LOCAL L.A. Now

Beck mourns loss of LAPD officer; 'today the grief is different'

For third time in two months, LAPD mourns the loss of one of its own
'Roberto [Sanchez] didn't just die. He was murdered," LAPD Chief Charlie Beck tells mourners
Hundreds fill downtown cathedral for LAPD officer's funeral

For the third time in two months, hundreds of police officers filled a downtown Los Angeles cathedral Wednesday morning to bid an emotional farewell to an LAPD officer killed in a car crash.

L.A. Mayor Eric Garcetti, Police Chief Charlie Beck and California Atty. Gen. Kamala Harris were again among those gathered at the Cathedral of Our Lady of the Angels, this time to honor Officer Roberto Sanchez, the 32-year-old officer killed May 3 when an SUV struck his patrol car in Harbor City.

Sanchez was one of four LAPD officers to die in a traffic incident since early March, his funeral coming less than a week after a veteran detective was killed off-duty in Beverly Hills.

"For the last two months, I've been asking -- as you all do -- when enough is enough?" Beck said in his eulogy.

The chief was emotional as he spoke, acknowledging that Sanchez's death was different than the others. A 20-year-old man has been charged with murder in his death, accused of intentionally ramming his car into Sanchez's cruiser to help a friend the officer was following.

"Today the grief is different. Today that grief is compounded by anger," Beck said. "Roberto didn't just die. He was murdered. And the people responsible will be brought to justice."

Sanchez's wife of nearly six years, Sonia, and his parents sat in the front row of the massive cathedral, surrounded by family and friends wearing white T-shirts with Sanchez's badge and picture, a white flower pinned to their chests. Several officers wiped tears from their eyes as the family processed in.

"Once he ... became an LAPD officer, his family was overjoyed," said Noel Perez, a family friend. "Because his dreams and aspirations came true."

The funeral will be followed by a procession to Good Shepherd Cemetery in Huntington Beach, where Sanchez will be buried.

Sanchez, 32, was killed May 3 when an SUV struck his police cruiser in Harbor City. He is one of four LAPD officers killed in a traffic-related incident since early March. A fifth officer died of a heart attack while working at LAPD's Central Division the same day Sanchez was killed.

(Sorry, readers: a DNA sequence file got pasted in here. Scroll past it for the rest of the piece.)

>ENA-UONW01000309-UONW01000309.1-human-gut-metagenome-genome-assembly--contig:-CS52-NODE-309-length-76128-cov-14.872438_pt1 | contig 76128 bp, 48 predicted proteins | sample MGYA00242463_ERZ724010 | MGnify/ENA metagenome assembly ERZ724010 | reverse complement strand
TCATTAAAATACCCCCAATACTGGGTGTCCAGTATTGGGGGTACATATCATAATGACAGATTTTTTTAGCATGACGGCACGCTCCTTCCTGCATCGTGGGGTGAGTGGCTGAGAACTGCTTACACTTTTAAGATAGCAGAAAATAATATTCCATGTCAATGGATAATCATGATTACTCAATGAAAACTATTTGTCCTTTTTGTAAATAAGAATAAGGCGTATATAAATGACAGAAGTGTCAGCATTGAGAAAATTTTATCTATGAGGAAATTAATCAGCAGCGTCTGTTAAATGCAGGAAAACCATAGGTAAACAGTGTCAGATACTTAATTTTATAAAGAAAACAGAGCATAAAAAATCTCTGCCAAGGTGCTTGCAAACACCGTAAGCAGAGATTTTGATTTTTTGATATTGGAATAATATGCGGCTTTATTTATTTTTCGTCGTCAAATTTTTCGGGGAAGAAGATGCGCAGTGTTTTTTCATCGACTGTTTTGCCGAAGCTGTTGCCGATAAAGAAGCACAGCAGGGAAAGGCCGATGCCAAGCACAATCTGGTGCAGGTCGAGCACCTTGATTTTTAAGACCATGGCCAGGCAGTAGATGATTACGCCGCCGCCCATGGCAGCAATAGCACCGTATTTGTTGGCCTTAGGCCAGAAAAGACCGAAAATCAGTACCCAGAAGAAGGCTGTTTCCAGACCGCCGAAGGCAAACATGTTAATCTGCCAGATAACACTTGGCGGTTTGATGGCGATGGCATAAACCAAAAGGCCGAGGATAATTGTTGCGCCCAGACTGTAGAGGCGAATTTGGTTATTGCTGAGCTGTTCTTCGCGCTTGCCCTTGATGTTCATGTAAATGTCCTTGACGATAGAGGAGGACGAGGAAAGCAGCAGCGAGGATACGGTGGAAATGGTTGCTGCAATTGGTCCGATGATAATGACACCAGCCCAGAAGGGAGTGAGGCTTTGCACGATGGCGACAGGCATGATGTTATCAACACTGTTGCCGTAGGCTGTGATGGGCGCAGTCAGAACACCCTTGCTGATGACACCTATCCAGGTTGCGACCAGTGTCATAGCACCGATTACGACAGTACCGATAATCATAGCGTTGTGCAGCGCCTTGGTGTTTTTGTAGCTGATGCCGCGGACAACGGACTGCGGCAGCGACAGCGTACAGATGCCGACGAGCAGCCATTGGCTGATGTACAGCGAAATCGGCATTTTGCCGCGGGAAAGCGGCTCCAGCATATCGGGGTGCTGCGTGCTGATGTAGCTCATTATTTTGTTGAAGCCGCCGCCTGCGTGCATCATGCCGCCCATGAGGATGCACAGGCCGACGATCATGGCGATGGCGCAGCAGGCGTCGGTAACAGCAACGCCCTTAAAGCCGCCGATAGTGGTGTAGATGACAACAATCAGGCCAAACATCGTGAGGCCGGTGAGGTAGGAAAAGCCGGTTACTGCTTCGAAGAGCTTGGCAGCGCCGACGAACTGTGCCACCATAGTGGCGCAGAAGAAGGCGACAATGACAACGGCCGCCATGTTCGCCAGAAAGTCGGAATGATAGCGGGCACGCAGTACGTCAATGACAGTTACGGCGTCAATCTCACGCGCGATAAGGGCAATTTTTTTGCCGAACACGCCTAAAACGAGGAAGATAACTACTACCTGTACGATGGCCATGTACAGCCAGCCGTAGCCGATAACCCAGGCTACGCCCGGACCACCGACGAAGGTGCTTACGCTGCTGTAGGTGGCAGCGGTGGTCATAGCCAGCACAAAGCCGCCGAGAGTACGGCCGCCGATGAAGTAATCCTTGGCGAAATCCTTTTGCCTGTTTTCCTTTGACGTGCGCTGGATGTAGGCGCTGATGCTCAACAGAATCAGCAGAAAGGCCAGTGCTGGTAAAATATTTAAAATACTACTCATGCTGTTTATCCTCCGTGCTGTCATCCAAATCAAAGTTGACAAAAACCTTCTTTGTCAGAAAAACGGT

Shortly before 3:45 a.m. that day, police said, Sanchez and his partner were following a Chevy Camaro speeding down Anaheim Street in Harbor City. The Camaro made a sharp U-turn, and the police cruiser did the same.

Several law enforcement sources told The Times that investigators determined that the Tahoe swerved across the center strip of the roadway and crashed into the police car. There were no signs the driver tried to brake, said the sources, who requested anonymity because they were not authorized to speak.

Varela pleaded not guilty to the charges last week. If convicted, prosecutors said, he faces life in state prison without parole.

His 19-year-old brother, Bryan Varela, was a passenger in the SUV at the time of the crash and also fled the scene, Beck said. Bryan was also arrested but has not been charged in connection with the case.

The LAPD is reeling from the recent string of deaths. Six days after Sanchez died, veteran Det. Ernest Allen was killed off-duty after an out-of-control concrete truck crashed into his pickup in Beverly Hills.

On March 7, LAPD Officer Nicholas Lee was killed on the same Beverly Hills road when another out-of-control truck struck his police cruiser. On April 5, longtime motorcycle Officer Chris Cortijo was struck in Sun Valley by a woman authorities allege was high on cocaine. He died four days later from his injuries.

"We are all grieving," Beck told The Times on Saturday. "But here we have no opportunity to move beyond the first stage of grieving before we suffer another loss."

Copyright © 2015, Los Angeles Times
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